Located a bit outside of town, this is the oldest church in Carloforte, built around 1230 upon wishes of Pope Gregorio IX to pay respect to the young crusaders who died on a shipwreck just outside San Pietro island. What’s notable about it is that the church was built well before the arrival of the Tabarchini in the 18th century, thus proving that there were people living and working on the island well before their arrival
The church was completely renovated in 1984. During the renovation works, traces of the foundations of a pagan temple were discovered.
Multimedia Museum of the Sea
This interesting museum is entirely dedicated to the history of the Island of San Pietro. The museum is located in the three floors of San Vittorio Tower, which dates back to the 1768 (when it was built in honor of King King Vittorio Amedeo III), and first opened in April 2016. Each floor explores a different time period in the history of the island.
PRACTICAL INFORMATION: During the winter, the museum is only open on Saturdays and Sundays from 10:30 am to 4:30 pm. During the summer months, it is open daily except on Mondays. Make sure to double check the opening hours and book your visit by emailing firstname.lastname@example.org; or calling +3007818589260 or +3907818589200.
Carloforte Salt Pans
Located just outside of town, the Salt Pans are a great place to admire some of the most unique bird species of the Mediterranean, including pink flamingoes and corse seagulls.
The area was used for the production of salt since Punic times, but it was only in 1770 that extraction began on a larger scale. They went out of use in 1998.
This is one of the nicest squares in Carloforte, whose main sight is the Monumento ai Caduti, built in the 1930s in honor of those who died in World War I. At the top of the monument there is a statue of the Winged Victory, which was placed there in 2009.
Swim in the Piscine di Nasca
This is one of the most unique places on the island – a series of natural pool carved in the volcanic rock by the wind and the sea and that gets regularly filled with sea water. Getting there isn’t exactly easy, but it is definitely worth the effort.
PRACTICAL INFORMATION: To get to the Piscine di Nasca, you have to drive all the way to the north of the island. You will reach a final spot on the road where you can park your car and from there follow the signs leading to the pools. The trail is not marked, but it’s easy to find your way. It’s a steep downhill on the way there.
Good walking shoes or hiking shoes are recommended, even to walk on the rocks (which are very sharp!).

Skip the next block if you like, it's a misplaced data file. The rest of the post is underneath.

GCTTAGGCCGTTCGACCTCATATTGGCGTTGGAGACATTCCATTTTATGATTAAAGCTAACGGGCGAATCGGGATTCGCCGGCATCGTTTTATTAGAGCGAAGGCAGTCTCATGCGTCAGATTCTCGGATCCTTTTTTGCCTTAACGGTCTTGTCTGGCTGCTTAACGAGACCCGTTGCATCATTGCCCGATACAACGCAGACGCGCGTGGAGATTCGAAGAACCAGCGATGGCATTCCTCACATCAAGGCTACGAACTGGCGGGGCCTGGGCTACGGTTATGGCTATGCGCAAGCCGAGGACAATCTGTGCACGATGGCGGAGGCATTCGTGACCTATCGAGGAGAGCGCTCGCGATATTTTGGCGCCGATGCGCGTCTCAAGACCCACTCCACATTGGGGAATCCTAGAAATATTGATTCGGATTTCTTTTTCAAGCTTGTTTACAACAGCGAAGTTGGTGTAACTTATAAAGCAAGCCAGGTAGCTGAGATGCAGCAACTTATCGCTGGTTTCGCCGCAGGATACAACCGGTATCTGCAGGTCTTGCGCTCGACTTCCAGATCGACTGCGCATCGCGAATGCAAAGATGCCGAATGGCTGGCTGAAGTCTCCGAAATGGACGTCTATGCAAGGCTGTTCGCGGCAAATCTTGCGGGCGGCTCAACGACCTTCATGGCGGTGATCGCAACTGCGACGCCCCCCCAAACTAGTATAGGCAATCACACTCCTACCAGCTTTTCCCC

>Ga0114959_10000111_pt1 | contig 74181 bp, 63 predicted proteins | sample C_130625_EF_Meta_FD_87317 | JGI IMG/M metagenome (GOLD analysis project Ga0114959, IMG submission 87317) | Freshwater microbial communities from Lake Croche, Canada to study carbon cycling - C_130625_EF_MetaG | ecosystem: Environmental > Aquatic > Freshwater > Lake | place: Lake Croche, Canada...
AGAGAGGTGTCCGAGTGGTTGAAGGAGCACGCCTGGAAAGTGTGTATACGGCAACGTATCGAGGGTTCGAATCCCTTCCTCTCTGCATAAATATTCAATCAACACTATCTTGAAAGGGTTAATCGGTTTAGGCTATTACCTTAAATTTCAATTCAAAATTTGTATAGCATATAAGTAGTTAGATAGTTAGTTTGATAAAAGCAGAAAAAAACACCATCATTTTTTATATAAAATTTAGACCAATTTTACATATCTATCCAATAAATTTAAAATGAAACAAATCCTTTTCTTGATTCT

GOOD TO KNOW: On the way to the Piscine di Nasca you will find the remains of the Fortino di Guardia Mori, which was built in 1850 for defensive purposes. It’s currently abandoned.
San Pietro Island isn’t exactly mountainous (the highest peak is little over 200 meters), yet it is a great place for hiking and there are several trails.
One of the most challenging hikes is the one to Cala Vinagra, in the LIPU Oasis near Cala Fico, on the northern coast. The trail is fairly easy to begin with, and mostly downhill, but it quickly becomes harder as you get close to the shore. The views once you get to the cliffs are splendid. Hiking shoes are required.
Go on a boat trip around the island
One of the best ways to enjoy Isola di San Pietro is on boat tours that go around the island. Several companies have daily departure from the harbor in Carloforte, but keep in mind it is not recommended to go on windy days.
You can opt for a sailboat or for a zodiac, depending on how big the group you are traveling with is. Prices are in the range of €55 per person. For information and bookings, enquire locally at your hotel.
San Pietro island is one of the best diving destinations in Sardinia, though keep in mind it is best for expert divers as the diving spots often have strong currents. You will find a couple of diving centers on the island. The best known are Isla Diving and Carloforte Diving.
Make sure to check out my post A Complete Guide To Diving In Sardinia.
Admire sunset from the lighthouse at Capo Sandalo
Located in Isola di San Pietro there is Italy’s westernmost lighthouse, which was built in 1864. This is a fantastic spot to catch sunset. It takes about 15 to 20 minutes to drive there from Carloforte. Once there, there is a large parking lot from where the trails to the viewpoints start.
GOOD TO KNOW: There are several sunset spots around the island. Make sure to grab a map from your accommodation, as this will point out the sunset spots.
Attend Girotonno Festival
Carloforte most famous yearly event is a festival called Girotonno, which is a celebration of its delicious, high quality tuna.
The festival takes place every year between the very end of May and the first two weeks of June and lasts 3 days. During the festival, you will be able to taste delicious tuna in all sorts of forms, and will be entertained with music concerts and other activities.